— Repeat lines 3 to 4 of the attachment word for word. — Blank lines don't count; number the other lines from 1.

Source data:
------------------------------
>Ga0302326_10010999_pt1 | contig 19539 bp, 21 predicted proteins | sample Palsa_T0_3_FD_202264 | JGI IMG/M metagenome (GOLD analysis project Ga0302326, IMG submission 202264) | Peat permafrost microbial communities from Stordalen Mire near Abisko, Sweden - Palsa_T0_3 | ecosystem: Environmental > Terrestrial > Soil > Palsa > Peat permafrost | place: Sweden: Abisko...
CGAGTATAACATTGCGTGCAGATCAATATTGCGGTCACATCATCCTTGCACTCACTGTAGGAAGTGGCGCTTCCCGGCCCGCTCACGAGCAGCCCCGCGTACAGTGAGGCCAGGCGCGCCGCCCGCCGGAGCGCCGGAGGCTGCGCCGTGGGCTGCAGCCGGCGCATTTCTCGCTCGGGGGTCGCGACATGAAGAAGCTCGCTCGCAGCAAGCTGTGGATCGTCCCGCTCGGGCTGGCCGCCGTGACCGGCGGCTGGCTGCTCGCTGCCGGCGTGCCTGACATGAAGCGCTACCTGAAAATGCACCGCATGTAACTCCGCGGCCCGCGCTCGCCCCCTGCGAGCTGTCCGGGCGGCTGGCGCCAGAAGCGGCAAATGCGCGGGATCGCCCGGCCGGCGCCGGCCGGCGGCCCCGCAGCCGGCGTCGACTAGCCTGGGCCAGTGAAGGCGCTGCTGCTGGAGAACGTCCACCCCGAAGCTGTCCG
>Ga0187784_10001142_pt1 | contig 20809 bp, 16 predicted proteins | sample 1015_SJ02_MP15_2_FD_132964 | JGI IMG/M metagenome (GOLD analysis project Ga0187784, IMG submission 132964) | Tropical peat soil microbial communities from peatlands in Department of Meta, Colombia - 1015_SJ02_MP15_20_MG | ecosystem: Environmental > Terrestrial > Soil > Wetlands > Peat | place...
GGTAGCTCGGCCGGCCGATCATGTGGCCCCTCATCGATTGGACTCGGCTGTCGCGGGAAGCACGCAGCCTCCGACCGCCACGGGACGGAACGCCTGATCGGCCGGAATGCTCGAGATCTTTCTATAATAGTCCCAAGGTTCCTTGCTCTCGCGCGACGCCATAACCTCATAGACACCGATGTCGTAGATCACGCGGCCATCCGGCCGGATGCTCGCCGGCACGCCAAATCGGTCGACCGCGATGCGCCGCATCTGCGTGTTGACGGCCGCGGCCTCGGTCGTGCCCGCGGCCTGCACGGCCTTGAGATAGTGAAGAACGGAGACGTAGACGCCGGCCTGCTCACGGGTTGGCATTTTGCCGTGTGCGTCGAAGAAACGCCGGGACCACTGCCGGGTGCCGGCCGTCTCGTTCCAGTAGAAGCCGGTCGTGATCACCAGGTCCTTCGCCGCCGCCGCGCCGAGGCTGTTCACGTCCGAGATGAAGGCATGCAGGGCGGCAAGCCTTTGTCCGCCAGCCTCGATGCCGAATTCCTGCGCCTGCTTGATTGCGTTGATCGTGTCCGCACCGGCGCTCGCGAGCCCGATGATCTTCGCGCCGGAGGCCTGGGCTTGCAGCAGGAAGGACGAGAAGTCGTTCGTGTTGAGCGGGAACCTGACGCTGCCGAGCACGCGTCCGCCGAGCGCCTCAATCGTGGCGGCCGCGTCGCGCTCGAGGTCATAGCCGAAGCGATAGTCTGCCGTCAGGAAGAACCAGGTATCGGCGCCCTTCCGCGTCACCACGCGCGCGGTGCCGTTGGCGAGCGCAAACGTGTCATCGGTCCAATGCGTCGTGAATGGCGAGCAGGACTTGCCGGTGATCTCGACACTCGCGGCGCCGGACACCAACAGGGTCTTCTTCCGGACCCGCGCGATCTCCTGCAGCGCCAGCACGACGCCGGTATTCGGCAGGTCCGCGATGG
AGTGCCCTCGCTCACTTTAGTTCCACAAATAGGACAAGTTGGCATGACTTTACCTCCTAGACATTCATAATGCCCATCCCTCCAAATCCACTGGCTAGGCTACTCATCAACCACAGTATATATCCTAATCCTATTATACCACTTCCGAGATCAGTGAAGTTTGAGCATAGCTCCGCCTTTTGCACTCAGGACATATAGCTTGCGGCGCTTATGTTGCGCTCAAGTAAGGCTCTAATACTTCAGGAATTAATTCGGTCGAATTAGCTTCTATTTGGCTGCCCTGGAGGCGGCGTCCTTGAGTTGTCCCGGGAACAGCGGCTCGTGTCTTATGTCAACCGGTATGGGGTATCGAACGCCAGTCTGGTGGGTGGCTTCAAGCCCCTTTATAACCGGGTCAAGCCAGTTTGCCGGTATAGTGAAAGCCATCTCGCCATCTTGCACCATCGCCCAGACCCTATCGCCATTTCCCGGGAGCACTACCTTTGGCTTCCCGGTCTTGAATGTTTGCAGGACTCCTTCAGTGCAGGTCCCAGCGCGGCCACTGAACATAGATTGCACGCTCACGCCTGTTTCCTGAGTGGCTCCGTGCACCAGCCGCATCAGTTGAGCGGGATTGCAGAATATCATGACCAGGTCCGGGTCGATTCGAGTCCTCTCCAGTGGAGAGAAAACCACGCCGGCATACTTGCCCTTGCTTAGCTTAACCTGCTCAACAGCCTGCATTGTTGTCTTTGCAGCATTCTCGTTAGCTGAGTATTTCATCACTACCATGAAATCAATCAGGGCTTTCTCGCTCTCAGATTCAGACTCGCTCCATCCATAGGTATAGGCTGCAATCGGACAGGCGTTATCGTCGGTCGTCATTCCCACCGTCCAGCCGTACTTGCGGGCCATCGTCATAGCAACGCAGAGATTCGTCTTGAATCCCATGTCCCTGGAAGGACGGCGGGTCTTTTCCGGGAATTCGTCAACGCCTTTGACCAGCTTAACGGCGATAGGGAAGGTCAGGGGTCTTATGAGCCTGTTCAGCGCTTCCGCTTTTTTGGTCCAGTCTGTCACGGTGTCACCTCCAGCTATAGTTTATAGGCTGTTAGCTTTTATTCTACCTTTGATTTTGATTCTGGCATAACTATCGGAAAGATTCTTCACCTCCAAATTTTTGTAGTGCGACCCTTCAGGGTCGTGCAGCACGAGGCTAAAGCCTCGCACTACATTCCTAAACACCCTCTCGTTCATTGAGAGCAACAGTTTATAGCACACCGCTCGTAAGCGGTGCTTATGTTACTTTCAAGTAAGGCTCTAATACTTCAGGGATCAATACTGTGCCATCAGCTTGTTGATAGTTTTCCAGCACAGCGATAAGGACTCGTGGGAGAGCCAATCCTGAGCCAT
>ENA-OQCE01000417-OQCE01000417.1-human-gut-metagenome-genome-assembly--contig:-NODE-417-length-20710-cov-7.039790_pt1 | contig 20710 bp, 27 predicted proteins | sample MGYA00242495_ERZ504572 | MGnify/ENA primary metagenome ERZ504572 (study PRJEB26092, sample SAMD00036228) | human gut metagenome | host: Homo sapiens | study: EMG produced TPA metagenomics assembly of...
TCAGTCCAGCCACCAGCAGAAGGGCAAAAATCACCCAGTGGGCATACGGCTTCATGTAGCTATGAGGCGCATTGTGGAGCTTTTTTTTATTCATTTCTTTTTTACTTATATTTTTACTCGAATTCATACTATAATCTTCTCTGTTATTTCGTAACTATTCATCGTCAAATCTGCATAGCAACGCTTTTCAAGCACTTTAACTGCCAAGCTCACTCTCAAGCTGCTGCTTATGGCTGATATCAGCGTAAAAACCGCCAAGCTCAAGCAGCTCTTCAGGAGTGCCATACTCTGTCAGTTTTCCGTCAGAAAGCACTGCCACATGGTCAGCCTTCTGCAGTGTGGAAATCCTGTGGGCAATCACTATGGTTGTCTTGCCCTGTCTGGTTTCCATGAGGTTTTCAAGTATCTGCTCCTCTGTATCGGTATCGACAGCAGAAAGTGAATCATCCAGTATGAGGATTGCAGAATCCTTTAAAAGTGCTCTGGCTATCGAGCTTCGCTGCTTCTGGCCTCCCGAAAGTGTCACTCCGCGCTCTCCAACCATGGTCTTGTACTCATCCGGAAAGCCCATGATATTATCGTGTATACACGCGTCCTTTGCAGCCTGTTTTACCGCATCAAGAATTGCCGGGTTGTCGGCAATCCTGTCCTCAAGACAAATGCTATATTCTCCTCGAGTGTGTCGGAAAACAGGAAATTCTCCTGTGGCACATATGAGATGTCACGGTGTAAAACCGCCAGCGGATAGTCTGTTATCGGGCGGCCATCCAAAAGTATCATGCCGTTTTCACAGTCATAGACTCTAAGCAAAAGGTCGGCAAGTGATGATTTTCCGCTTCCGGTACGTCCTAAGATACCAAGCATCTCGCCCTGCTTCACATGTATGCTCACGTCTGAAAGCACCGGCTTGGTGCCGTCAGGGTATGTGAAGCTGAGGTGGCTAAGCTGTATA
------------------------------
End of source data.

>Ga0187784_10001142_pt1 | contig 20809 bp, 16 predicted proteins | sample 1015_SJ02_MP15_2_FD_132964 | JGI IMG/M metagenome (GOLD analysis project Ga0187784, IMG submission 132964) | Tropical peat soil microbial communities from peatlands in Department of Meta, Colombia - 1015_SJ02_MP15_20_MG | ecosystem: Environmental > Terrestrial > Soil > Wetlands > Peat | place...
GGTAGCTCGGCCGGCCGATCATGTGGCCCCTCATCGATTGGACTCGGCTGTCGCGGGAAGCACGCAGCCTCCGACCGCCACGGGACGGAACGCCTGATCGGCCGGAATGCTCGAGATCTTTCTATAATAGTCCCAAGGTTCCTTGCTCTCGCGCGACGCCATAACCTCATAGACACCGATGTCGTAGATCACGCGGCCATCCGGCCGGATGCTCGCCGGCACGCCAAATCGGTCGACCGCGATGCGCCGCATCTGCGTGTTGACGGCCGCGGCCTCGGTCGTGCCCGCGGCCTGCACGGCCTTGAGATAGTGAAGAACGGAGACGTAGACGCCGGCCTGCTCACGGGTTGGCATTTTGCCGTGTGCGTCGAAGAAACGCCGGGACCACTGCCGGGTGCCGGCCGTCTCGTTCCAGTAGAAGCCGGTCGTGATCACCAGGTCCTTCGCCGCCGCCGCGCCGAGGCTGTTCACGTCCGAGATGAAGGCATGCAGGGCGGCAAGCCTTTGTCCGCCAGCCTCGATGCCGAATTCCTGCGCCTGCTTGATTGCGTTGATCGTGTCCGCACCGGCGCTCGCGAGCCCGATGATCTTCGCGCCGGAGGCCTGGGCTTGCAGCAGGAAGGACGAGAAGTCGTTCGTGTTGAGCGGGAACCTGACGCTGCCGAGCACGCGTCCGCCGAGCGCCTCAATCGTGGCGGCCGCGTCGCGCTCGAGGTCATAGCCGAAGCGATAGTCTGCCGTCAGGAAGAACCAGGTATCGGCGCCCTTCCGCGTCACCACGCGCGCGGTGCCGTTGGCGAGCGCAAACGTGTCATCGGTCCAATGCGTCGTGAATGGCGAGCAGGACTTGCCGGTGATCTCGACACTCGCGGCGCCGGACACCAACAGGGTCTTCTTCCGGACCCGCGCGATCTCCTGCAGCGCCAGCACGACGCCGGTATTCGGCAGGTCCGCGATGG